SaveTheChildren: One year on from Typhoon Bopha

One year on from Typhoon Bopha, families still reeling from loss of livelihoods, Save the Children says. 
Increased support is needed if families are to fully recover from the impact of Typhoon Bopha on their livelihoods, Save the Children says.

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A year after the category 5 typhoon – the highest category for a storm – the children’s aid agency says tens of thousands are still struggling to find work to feed their families. The Typhoon, which struck on 4th December 2012, affected over six million people and left nearly 2000 dead or missing.

The storm caused widespread damage to agriculture, which account for the livelihoods of 80 per cent of the residents in the affected area. The Filipino government’s disaster agency estimates a loss of over US$700 million in agricultural damage, including bananas, coconuts, rice and maize.

“The job that aid agencies need to fulfil shouldn’t stop at immediate relief,” said Tom Howells, Team Leader for Save the Children’s Bopha Recovery Program. “But many are forced to end their projects as there is little to no funding available for long-term rehabilitation of livelihoods. Our worry is that these families will no longer be able to send their children to school, provide nutritious foods and a protective home environment once aid stops.”

Save the Children conducted two livelihoods projects in the Bopha-affected areas, unconditional cash grants for vulnerable families and cash-for-work to rehabilitate schools. Roselyn Cabatlao, 34, was one of the program’s beneficiaries in Davao Oriental after her family lost their only source of income – a coconut plantation – in the storm. It will take them at least seven more years to get back on their feet as coconut trees take about eight years to mature.

“I can see there are still many families here that do not have stable income because many of our coconuts have been damaged by the typhoon,” she said.

Through income generated from Save the Children’s cash-for-work program, Roselyn is now able to buy food, vitamins and condiments for her children. The mother of three was also given the tools and seeds to plant vegetables in their backyard for consumption and income. The vegetables and direct nutrition interventions helped Roselyn’s son, Jericho, to recover from severe acute malnutrition.

“Families like Roselyn will be left to their own devices once aid agencies leave. We have given them the basic tools to sustain themselves, but it will be years before Roselyn harvests coconuts again and builds a sturdy house for her family,” said Tom Howells.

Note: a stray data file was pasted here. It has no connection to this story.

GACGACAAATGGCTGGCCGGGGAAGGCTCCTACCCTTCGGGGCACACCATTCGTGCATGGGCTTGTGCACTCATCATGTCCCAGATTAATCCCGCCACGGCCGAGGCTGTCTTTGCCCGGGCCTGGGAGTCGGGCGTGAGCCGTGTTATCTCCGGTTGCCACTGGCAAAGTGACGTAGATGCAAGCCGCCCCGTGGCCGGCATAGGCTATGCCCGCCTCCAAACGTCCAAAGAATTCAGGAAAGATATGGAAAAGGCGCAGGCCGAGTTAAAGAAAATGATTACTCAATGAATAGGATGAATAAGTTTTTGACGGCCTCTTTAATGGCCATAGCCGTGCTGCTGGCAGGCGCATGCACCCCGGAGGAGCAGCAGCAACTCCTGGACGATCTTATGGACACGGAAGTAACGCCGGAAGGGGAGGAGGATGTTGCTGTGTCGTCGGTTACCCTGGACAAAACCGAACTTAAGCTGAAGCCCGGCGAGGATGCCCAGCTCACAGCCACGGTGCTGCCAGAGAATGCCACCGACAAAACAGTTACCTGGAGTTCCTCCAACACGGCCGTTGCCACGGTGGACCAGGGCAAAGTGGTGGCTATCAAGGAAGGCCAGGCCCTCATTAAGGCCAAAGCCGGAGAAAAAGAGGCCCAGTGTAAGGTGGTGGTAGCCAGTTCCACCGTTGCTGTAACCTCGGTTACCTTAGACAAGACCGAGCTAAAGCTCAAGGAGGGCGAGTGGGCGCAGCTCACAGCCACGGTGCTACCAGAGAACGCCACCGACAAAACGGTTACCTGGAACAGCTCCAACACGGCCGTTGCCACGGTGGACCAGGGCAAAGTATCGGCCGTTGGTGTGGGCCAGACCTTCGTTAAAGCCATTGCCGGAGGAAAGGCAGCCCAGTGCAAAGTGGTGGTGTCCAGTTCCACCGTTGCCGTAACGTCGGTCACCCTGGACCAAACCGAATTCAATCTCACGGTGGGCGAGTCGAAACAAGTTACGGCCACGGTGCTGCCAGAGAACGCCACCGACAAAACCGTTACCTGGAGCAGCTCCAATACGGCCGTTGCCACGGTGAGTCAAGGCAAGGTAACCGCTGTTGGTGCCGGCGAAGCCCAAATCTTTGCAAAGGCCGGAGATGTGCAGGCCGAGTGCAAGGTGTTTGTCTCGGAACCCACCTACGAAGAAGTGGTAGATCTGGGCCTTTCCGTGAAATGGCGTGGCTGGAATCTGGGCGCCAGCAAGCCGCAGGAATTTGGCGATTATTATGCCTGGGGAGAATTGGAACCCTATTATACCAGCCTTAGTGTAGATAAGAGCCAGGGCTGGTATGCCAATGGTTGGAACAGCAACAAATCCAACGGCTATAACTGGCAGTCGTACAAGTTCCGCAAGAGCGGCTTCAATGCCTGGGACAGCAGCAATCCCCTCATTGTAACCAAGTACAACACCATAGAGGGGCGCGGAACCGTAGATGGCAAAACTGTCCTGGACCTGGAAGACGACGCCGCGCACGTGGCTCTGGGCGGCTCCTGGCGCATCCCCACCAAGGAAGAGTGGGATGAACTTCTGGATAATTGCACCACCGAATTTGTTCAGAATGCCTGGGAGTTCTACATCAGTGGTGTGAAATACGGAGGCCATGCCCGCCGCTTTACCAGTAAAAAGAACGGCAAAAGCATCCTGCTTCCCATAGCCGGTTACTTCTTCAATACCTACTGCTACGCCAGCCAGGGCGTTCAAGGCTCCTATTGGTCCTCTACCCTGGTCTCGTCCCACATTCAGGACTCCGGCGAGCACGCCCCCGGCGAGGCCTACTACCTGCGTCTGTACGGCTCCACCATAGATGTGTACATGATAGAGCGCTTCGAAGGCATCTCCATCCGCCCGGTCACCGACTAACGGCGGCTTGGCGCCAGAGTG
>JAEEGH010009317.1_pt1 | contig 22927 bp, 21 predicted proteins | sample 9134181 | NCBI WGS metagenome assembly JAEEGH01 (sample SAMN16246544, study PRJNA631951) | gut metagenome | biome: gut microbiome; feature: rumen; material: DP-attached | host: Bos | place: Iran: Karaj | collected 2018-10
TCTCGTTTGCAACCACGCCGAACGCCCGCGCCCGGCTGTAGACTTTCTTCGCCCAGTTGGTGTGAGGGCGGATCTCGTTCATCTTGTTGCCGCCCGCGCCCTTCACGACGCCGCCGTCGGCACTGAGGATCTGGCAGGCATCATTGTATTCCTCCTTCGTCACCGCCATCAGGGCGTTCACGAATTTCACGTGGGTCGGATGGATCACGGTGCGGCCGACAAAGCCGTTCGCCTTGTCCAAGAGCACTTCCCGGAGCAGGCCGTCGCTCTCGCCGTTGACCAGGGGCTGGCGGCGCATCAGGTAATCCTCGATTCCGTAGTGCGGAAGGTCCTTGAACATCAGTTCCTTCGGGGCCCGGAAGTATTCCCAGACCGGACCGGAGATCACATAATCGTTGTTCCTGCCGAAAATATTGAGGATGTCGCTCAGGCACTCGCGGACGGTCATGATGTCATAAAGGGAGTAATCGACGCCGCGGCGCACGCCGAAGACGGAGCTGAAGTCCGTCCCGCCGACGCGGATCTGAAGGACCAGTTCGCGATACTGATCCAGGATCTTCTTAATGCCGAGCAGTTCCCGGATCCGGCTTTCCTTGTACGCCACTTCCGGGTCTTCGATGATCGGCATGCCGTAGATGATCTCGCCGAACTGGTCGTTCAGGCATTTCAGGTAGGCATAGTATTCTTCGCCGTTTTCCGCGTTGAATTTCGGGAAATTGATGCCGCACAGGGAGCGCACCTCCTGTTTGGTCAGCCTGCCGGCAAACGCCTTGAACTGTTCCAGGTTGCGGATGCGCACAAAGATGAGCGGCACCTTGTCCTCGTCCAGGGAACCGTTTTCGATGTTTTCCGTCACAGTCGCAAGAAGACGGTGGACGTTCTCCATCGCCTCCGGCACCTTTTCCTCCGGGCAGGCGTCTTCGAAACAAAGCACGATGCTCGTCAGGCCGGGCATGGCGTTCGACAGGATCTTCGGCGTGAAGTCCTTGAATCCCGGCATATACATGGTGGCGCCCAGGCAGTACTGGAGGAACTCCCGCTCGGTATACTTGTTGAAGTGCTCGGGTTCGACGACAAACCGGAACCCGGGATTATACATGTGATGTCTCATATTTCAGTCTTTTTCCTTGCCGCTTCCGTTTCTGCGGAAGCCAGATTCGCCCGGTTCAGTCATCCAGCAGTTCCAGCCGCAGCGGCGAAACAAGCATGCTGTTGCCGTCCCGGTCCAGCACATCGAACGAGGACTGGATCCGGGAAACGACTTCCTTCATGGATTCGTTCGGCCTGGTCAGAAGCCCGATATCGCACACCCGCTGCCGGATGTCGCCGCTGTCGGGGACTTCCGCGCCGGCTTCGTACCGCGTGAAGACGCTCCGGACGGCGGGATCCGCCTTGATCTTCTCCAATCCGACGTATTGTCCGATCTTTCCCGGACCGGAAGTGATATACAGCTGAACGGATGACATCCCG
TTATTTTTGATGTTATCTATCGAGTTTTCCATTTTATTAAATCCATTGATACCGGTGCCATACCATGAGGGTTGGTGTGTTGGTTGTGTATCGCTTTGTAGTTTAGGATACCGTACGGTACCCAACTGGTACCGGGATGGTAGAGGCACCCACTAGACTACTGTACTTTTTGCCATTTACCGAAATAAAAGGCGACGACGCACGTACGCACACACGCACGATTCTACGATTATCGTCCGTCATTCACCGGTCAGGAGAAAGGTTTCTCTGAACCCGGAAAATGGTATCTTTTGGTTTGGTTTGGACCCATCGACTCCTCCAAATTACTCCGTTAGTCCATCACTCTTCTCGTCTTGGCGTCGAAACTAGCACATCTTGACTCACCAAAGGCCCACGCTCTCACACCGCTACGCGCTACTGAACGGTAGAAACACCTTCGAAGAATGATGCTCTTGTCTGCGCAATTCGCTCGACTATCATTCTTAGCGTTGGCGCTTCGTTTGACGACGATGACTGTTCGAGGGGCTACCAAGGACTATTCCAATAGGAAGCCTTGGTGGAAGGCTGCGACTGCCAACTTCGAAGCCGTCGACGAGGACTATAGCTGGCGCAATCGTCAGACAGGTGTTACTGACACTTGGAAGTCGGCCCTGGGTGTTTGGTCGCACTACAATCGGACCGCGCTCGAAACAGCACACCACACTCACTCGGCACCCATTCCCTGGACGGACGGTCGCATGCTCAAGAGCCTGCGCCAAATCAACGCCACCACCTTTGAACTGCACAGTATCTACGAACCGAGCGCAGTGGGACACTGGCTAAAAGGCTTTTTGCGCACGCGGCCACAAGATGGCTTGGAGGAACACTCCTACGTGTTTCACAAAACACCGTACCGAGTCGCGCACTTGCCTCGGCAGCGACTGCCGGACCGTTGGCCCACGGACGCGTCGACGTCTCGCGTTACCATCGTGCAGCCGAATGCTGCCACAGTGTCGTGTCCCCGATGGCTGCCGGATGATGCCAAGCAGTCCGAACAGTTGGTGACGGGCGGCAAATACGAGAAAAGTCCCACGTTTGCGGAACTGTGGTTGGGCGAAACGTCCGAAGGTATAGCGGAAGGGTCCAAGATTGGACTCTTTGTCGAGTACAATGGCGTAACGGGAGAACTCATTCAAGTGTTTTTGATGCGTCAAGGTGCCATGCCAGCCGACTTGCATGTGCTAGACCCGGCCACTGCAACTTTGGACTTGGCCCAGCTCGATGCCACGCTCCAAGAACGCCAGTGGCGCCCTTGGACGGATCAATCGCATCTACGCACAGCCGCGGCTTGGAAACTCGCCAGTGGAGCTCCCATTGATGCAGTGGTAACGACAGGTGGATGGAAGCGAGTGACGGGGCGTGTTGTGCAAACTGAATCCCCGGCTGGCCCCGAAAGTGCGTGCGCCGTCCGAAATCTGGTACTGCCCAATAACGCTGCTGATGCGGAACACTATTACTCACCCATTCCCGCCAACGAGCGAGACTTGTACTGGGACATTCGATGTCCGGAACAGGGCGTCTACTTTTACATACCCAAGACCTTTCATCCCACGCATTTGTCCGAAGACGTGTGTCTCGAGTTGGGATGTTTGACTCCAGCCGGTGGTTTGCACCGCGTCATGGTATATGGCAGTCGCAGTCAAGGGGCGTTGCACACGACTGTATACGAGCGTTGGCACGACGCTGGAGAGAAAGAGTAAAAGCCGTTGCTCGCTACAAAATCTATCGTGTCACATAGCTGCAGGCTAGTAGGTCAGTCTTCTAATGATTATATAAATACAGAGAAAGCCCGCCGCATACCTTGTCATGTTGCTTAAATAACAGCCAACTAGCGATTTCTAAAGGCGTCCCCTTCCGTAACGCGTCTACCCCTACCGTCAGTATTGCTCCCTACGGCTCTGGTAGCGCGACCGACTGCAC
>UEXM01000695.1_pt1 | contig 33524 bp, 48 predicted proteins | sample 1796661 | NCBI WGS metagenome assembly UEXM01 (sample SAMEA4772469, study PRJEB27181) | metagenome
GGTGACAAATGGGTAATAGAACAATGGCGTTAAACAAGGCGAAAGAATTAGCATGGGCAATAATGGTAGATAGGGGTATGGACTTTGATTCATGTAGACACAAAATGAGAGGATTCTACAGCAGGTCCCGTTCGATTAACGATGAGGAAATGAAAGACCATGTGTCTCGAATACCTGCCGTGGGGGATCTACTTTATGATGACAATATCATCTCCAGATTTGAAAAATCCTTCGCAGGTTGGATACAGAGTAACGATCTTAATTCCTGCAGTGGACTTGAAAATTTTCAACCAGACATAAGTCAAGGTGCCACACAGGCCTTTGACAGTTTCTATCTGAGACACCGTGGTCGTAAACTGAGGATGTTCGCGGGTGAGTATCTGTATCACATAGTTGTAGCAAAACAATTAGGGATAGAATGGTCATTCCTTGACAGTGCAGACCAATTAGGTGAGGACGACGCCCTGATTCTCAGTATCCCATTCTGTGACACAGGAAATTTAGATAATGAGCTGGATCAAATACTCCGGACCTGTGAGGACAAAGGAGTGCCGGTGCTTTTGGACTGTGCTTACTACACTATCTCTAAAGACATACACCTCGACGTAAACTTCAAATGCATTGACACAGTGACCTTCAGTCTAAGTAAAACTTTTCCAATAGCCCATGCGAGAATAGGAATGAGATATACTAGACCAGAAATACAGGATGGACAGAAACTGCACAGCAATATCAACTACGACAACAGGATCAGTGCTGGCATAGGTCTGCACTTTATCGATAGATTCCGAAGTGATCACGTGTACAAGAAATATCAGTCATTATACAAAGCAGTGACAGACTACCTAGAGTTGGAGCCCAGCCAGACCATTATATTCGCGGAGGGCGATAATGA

Save the Children responded to the needs of affected families in Typhoon Bopha, delivering an
integrated package of child protection, education, health and nutrition, water sanitation and
hygiene, disaster preparedness in schools, food security and livelihoods in Agusan del Sur,
Compostela Valley and Davao Oriental. Overall, the children’s aid agency has reached about
138,000 people.

-Official Press Release from SaveTheChildren.net

Save the Children has spokespeople available for interviews. Please contact Lynette Lim,
Communications Manager for Save the Children at lynette.lim@savethechildren.org or +63 9152622601.

More Than Just Sushi

The new SushiDito Branch is now open and they’re serving more than just sushi! Yes, they also have Filipino dishes and Italian dishes that you could choose from.

The new SushiDito Branch shares the place with IlForno and Klasikos. IlForno serves homemade pizza and pasta, while Klasikos offer the greatest traditional Filipino Food. With this feature, customers are no longer confined to enjoying one cuisine. Hooray for more options!

SushiDito Damosa
Quick panorama shot of SushiDito by Danaea

A few weeks ago, together with other Davao Bloggers, I got to taste the best from their menu. Here are the dishes that I liked best:

SushiDito Damosa
Il Forno’s Selvatici

Did I fail to mention before that I like cheese and tomatoes? The Selvatici is topped with mix mushroom, alfredo sauce, dice tomato, mozzarella cheese, and parmesan cheese. Perfect combination! You can enjoy this pizza for as low as Php 220.00.

SushiDito Damosa
Il Forno’s Cremoso Dip

After a bit of Google-ing, Google Translate says that ‘Cremoso’ is the Spanish word for ‘Creamy’. It was indeed a creamy dip, with bits of herbs unknown to my taste bud. But it was all blended so well and the unknown-herbs complement the cheese. Suffice to say, the dip was so good we had to ask for second serving of bread. The Cremoso Dip is available for Php 180.00.

SushiDito Damosa
Seafood Bicol Express

The Seafood Bicol Express contains a variety of seafood like shrimp, mussel, squid, and fish. The seafood is cooked in a special sauce. It wasn’t spicy as compared to other ‘Bicol Express’ food that I’ve tasted. But the sweet and salty combination of the sauce makes you want to eat more! The Seafood Bicol Express is priced at Php 210.00

SushiDito’s Yamata no Orochi

The Yamata no Orochi is a group meal that contains Salmon Sashimi, Tuna Sashimi, Miami Roll, California Maki, Salmon Nigiri, Tuna Nigiri, Orange Dragon, and comes with 1.5L Coke. This meal is good for 4-6 persons. I fell in love with the California Maki!!! The Yamata no Orochi is priced at Php 1350.00.

Overall, the food is good and affordable. Next time my friends and family visit Davao City, I know where to bring them! With their quality service, authentic food, and value-for-money, this will surely be a remarkable dining experience for them! *excited* Family, please visit soon! I love you! 😀
 
And if you’re a bit lazy to visit them in LandCo, you can also order online or thru phone. Delivery is free!

SushiDito Davao
www.sushidito.com
http://facebook.com/sushidito.davao
G/F Hai Global Building, Pryce Business Park
Bajada, Davao City
(082) 295 3333
(+63) 932 855 2555